Chile: Education Reform Triumphs in Unofficial Plebiscite

After five months of protests and school takeovers, Chile’s student movement continues to mobilize for an overhaul of the country’s education system.

Last week negotiation talks between students and the government failed, but despite this recent setback, over the weekend an overwhelming majority of Chileans voted in favor of education reform in an unofficial plebiscite.

According to results released today, October 12, 2011, by the Colegio de Profesores [es] – the teacher's union that promoted the symbolic plebiscite – if results for all questions are averaged, 87.75%  voted “Yes”, and 11.2% voted “No”. A detailed report of the responses to each of the plebiscite's four questions can be found on the Colegio de Profesores website [es].

English news site I Love Chile translated the plebiscite’s questions:

“Would you agree with a free public education of quality at all levels guaranteed by the state?”

“Would you agree to the de-municipalization of schools and colleges from the ‘Ministerio de Educación’ [to make the system more] participatory and autonomous?”

“Would you agree that it should be prohibited in all levels of education in Chile to gain profit from public funds?”

“Would you agree with the need to incorporate a ‘Plebiscito vinculante’ called by the citizens, to solve the fundamental problems of national character?”

"National Plebiscite for Education" poster

"National Plebiscite for Education" poster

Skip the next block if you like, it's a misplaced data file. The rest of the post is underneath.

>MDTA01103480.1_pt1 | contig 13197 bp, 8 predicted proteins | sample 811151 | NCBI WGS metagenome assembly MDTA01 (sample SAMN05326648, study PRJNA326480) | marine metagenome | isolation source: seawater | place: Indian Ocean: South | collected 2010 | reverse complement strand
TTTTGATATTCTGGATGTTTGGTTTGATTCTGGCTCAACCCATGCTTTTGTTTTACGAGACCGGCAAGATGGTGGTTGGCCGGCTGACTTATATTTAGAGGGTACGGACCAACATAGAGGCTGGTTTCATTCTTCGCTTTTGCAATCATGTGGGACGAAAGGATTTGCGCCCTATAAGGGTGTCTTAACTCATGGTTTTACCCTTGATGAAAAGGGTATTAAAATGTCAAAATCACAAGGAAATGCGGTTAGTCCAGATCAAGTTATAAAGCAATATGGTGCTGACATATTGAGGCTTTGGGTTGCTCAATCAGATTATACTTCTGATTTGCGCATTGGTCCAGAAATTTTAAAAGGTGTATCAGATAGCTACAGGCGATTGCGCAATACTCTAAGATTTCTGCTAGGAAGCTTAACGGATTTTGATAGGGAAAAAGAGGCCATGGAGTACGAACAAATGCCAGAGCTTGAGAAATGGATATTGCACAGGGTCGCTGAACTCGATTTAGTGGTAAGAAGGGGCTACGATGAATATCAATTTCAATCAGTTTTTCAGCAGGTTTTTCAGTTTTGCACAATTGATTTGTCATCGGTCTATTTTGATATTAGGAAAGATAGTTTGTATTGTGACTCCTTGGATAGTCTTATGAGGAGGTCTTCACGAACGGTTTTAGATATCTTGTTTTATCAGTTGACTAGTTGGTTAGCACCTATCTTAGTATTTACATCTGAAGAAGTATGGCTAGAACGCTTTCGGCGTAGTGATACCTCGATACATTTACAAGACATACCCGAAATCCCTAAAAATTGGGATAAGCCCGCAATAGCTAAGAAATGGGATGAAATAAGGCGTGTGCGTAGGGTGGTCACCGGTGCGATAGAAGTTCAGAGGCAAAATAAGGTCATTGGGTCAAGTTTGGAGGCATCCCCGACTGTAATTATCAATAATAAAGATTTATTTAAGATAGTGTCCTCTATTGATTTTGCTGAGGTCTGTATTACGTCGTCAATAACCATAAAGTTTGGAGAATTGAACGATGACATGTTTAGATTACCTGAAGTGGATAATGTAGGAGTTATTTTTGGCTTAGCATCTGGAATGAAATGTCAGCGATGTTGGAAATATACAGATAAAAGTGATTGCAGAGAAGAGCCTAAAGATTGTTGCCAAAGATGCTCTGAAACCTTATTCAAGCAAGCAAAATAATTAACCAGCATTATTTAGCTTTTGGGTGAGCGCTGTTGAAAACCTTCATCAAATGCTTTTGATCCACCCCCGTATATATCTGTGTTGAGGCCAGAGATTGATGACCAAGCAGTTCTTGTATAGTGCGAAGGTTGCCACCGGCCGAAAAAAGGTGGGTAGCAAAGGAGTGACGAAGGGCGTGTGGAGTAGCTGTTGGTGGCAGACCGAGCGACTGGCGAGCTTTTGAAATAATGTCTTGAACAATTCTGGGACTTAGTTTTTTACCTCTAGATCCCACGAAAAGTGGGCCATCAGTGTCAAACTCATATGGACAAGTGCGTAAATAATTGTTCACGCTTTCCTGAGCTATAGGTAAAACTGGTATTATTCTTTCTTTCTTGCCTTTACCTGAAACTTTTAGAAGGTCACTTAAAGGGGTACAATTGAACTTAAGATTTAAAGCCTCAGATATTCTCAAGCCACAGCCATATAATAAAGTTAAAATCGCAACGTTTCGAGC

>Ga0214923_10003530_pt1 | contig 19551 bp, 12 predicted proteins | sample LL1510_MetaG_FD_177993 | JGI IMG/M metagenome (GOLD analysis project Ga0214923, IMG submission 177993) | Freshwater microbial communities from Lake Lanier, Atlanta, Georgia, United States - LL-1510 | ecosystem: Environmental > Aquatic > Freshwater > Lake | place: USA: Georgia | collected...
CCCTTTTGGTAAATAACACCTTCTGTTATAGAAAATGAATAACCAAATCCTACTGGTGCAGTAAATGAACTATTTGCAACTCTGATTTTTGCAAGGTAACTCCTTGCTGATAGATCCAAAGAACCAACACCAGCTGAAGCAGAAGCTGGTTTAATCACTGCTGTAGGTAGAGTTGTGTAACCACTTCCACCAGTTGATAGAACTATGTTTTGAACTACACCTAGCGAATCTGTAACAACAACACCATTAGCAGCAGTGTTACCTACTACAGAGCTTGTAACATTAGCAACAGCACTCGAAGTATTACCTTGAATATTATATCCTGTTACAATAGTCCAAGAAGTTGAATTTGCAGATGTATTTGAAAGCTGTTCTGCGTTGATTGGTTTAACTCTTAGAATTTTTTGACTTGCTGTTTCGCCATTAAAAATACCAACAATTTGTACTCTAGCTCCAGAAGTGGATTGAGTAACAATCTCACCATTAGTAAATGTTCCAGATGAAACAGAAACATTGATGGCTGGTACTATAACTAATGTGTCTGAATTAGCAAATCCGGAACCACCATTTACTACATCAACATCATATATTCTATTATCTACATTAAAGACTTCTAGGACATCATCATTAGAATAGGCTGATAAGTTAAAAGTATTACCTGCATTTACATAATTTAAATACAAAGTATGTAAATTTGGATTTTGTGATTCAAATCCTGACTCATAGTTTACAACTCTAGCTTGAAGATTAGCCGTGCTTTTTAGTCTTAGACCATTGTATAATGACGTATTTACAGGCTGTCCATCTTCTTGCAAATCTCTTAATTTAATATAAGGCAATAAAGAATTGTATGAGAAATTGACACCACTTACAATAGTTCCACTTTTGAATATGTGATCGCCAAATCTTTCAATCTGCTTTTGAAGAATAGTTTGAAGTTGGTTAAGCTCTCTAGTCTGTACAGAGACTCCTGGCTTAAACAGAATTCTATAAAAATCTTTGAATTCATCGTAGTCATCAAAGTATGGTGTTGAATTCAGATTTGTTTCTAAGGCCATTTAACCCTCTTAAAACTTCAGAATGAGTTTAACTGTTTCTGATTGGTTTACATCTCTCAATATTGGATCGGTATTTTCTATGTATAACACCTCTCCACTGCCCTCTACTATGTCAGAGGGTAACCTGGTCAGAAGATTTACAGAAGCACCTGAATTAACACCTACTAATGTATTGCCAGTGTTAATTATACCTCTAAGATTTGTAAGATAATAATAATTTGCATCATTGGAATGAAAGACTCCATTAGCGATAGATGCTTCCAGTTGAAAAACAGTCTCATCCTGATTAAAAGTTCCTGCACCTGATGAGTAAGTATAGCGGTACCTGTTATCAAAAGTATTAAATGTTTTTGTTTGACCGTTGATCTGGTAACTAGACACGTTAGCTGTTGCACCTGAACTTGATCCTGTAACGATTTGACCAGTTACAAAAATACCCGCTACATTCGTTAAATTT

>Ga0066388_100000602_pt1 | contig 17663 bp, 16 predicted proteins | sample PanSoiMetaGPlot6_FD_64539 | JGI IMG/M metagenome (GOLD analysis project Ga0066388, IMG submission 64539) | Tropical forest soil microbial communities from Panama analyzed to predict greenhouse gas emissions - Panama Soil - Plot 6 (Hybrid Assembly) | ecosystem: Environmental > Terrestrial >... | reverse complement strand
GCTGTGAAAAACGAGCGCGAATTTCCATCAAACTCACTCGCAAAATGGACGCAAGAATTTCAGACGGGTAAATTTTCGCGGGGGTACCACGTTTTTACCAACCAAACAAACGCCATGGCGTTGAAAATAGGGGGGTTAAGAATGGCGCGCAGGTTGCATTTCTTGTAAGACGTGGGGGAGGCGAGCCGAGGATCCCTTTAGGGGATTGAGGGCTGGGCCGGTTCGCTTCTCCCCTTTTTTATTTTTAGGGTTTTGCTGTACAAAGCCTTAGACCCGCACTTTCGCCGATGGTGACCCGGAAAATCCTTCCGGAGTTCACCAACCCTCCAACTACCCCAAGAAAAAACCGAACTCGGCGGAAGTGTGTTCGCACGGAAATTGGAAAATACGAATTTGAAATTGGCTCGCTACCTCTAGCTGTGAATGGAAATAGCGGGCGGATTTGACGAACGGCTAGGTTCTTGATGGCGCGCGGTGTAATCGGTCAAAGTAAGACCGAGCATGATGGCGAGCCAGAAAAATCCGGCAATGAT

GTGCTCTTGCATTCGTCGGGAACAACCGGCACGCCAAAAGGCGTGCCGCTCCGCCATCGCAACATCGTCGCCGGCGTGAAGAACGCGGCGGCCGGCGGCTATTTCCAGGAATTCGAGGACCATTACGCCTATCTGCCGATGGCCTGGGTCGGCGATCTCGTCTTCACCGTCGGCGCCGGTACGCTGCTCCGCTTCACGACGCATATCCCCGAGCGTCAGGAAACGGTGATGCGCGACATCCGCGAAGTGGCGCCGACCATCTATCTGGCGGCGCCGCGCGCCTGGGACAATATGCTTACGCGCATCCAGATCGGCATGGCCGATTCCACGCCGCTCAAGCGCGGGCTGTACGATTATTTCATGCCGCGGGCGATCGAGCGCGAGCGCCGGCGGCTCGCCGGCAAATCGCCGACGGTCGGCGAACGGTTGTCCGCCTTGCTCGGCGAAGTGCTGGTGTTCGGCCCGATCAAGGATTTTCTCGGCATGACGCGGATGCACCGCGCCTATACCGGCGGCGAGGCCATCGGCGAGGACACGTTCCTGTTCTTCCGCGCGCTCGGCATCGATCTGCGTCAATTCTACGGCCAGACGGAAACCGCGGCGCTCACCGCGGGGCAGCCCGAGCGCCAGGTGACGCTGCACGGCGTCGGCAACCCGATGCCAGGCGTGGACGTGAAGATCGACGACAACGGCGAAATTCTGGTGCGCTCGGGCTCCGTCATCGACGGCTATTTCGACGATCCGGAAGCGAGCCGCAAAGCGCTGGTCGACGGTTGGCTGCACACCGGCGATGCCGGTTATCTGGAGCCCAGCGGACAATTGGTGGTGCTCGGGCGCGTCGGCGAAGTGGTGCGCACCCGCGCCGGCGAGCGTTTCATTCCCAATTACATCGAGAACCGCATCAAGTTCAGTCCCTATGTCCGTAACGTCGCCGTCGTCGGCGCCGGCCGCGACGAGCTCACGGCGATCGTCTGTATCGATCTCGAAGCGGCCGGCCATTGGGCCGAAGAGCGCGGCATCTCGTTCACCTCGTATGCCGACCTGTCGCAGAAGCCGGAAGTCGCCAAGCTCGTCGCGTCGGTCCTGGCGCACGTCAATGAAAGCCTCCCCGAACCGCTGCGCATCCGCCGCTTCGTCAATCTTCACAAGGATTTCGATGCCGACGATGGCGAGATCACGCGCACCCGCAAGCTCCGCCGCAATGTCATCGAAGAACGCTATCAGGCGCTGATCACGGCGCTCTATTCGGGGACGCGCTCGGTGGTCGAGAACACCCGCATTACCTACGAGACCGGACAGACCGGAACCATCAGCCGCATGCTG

On Twitter netizens commented on the plebiscite with the hashtags #Plebiscitoporlaeducacion or #PlebiscitoporEducación (both meaning “plebiscite for education”).

On October 7, Paula Mendoza (@PaulaMendoza) shared a picture and reported:

En primeros 20 minutos ya han votado 19 personas en Pza Ñuñoa #plebiscitoporlaeducación 

In the first 20 minutes 19 people have voted in Ñuñoa Square #plebiscitoporlaeducación

Some users, like @Michi_kito and Giuseppe Leita (@geppe21), wondered why the plebiscite didn't include a question about teacher evaluations. The latter wrote:

¿Por qué en el #PlebiscitoPorLaEducación no pusieron sobre la evaluación docente si eso tiene que ver DIRECTAMENTE?

Why didn't they add anything about teacher evaluations in the #PlebiscitoPorLaEducación if that is DIRECTLY related?

User @elgustavolutz said:

Las prrguntas del #plebiscitoporeducacionson tan obvias que es imposible votar no, todos quieren que mejore la educacion.

The #plebiscitoporeducacion questions are so obvious that it is impossible to vote “no”, everyone wants education to improve.

Danae Prado (@danaepc) responded to the criticism:

Esta claro q es + facil eludir el ejercicio de civilidad q fue el #Plebiscitoporlaeducacion y obviar lo de fondo:la gente quiere opinar

It is obviously easier to avoid the exercise in civility that the #Plebiscitoporlaeducacion meant and ignore what's important: citizens want to have a say

However, Mauricio Saavedra (@maurosaavedra) raised an important concern:

Los que votaron mas de 1 vez en el #plebiscitoporlaeducacion demuestran su falta de educación cívica e irresponsabilidad ante el tema